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Corruption really does matter…it destroys lives, it impoverishes people, it inhibits wealth-generation and hurts law-abiding communities. It is an evil that is rejected by all the faiths of the world. Yet not only does it persist, but it has been tolerated by too many communities for too long.
Corruption is not ‘just’ a development issue. It is as bad in developed countries, just different. We saw this when Iceland, a supposedly super-clean country, collapsed in the financial crisis of 2008 as the corrupt links between the members of the Icelandic elite led to the whole economy shattering. We see it today in the design of corrupt structures and the laundering of the benefits of corruption in global; hubs like London.
At a personal level, it matters to me – I am emotionally upset by the injustice of corruption, to individuals, to communities and to societies. At the same time, I am gratified to find that this is a subject where my particular mix of knowledge and experience seems to be useful in making sense of a complex phenomenon.
Fundamentals – my perspective
After many years of thinking about this – and, sadly, growing older – I think the best place to start about corruption is with the components of my own ‘mental model’. I make no claim that these form a coherent whole, nor that they could be the ‘only truth’. But, as much change management research has shown, we each carry deeply held assumptions about how we think the world works, which operate almost below the level of logical argument. So, rather than ‘explain’ the rationale of what I think, here are what I think of as the ten core elements. You can see the thinking behind each assertion by clicking on the + buuttton.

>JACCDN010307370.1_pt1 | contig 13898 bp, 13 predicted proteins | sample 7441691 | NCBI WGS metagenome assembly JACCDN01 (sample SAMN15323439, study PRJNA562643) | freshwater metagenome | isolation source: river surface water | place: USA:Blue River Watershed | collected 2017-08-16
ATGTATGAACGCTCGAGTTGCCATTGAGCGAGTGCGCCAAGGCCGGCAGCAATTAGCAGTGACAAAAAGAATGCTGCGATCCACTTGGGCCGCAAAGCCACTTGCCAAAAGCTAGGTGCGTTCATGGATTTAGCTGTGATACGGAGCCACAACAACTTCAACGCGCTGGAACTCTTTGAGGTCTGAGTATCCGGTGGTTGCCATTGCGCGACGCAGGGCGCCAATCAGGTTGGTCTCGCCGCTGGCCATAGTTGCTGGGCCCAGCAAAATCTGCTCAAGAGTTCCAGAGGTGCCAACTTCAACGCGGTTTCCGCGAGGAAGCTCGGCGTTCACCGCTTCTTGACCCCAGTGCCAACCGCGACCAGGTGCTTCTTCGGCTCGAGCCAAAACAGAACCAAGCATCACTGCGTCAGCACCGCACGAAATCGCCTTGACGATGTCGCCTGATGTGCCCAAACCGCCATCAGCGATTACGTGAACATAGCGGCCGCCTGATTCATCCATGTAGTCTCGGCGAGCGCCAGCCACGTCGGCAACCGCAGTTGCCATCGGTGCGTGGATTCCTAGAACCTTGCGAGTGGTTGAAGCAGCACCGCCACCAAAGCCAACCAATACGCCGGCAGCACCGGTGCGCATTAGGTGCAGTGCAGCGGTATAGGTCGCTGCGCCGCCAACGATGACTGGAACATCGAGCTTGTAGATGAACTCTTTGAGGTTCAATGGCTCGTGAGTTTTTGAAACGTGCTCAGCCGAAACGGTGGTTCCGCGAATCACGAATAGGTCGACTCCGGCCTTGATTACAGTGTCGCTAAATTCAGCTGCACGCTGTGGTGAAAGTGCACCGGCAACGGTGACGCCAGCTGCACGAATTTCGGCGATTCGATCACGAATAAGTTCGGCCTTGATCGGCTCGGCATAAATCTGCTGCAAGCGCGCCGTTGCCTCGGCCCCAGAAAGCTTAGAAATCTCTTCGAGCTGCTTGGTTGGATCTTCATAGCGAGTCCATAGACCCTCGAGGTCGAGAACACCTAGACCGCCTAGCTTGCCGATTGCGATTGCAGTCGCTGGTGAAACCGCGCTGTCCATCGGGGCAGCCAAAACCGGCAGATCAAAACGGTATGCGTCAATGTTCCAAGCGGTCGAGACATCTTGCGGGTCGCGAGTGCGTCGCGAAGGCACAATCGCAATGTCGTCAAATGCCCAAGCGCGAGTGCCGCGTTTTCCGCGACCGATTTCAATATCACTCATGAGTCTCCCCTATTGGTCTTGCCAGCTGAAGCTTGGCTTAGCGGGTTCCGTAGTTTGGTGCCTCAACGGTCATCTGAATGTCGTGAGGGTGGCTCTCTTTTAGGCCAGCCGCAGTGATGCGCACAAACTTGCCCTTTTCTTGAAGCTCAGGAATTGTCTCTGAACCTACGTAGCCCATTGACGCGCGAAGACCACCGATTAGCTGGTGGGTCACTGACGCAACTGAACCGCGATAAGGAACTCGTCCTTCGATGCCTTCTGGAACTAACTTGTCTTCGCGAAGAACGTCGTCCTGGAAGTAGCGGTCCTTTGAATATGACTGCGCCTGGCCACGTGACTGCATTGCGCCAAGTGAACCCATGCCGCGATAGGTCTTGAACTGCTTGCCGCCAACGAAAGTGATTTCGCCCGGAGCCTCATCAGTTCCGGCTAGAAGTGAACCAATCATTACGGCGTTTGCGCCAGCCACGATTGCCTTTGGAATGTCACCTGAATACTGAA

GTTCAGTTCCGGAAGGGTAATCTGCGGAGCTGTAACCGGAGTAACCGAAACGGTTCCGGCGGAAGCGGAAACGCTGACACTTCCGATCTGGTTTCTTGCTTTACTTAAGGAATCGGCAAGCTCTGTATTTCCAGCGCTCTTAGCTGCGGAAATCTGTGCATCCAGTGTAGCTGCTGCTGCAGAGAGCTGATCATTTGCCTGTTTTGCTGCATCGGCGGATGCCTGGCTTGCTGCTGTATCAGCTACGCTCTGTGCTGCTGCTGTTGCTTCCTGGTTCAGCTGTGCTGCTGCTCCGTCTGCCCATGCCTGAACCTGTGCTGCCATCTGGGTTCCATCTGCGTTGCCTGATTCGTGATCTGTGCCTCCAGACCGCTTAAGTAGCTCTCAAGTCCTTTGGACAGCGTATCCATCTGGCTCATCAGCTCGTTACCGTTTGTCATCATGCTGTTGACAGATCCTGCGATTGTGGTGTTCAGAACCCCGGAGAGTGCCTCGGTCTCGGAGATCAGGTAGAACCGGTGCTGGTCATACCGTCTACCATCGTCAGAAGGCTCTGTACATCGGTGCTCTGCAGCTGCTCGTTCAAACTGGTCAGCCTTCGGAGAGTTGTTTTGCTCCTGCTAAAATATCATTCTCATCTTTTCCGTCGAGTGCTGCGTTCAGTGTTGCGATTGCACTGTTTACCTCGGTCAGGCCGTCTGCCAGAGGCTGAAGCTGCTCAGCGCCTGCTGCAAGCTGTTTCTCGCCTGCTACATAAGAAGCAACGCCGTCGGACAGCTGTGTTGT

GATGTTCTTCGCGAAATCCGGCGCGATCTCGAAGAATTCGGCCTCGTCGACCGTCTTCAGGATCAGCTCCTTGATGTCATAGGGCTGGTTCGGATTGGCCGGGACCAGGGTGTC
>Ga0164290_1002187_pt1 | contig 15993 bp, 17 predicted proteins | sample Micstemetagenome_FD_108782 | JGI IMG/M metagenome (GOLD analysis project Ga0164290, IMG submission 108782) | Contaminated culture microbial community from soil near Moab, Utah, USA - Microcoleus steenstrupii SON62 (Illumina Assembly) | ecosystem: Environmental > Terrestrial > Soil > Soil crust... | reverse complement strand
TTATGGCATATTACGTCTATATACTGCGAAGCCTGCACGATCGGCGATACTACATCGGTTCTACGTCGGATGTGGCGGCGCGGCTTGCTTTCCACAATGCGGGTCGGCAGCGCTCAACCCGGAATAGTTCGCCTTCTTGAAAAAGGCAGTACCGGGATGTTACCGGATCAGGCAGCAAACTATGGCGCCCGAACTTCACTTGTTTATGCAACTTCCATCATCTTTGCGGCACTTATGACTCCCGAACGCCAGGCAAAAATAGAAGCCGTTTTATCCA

1. Corruption is one form of abuse of power, and is therefore fundamentally about injustice
2. Corruption needs to be disaggregated for reforms to be effective. I believe that Sectors should be the first level of disaggregation, and the specific types of abuse within the sector should be the second level
3. There have been enough success stories around the world for us to be confident that corruption can be reduced to the level of an exception rather than the norm
4. Most people who are engaged in corruption are caught up in systems that are not of their making. Many, if not most of them are ready to implement anti-corruption measures
5. Reform actions at whole-of-government level are important, but they carry a high risk of failure. They are also insufficient
6. All reforms, whether successful or not, will be accompanied by an unchanging, continuing level of anger and complaint about ongoing corruption
7. Sector-specific corruption reform - eg in health, or education, or agriculture - has been underemphasised over the last 25 years. Each sector needs sector-specific expertise, advocacy and monitoring, which is largely lacking today
8. We need to give more agency and support to the people who have to own the change - usually senior Ministry officials, Ministers and companies in the sector
9. Stop 'admiring the problem' of corruption. Put the majority of effort into fixing it and into analysing what seems to work
10. Anti-corruption strategies - whether sectoral, national, sub-national or international - are still in a very early stage of evolution.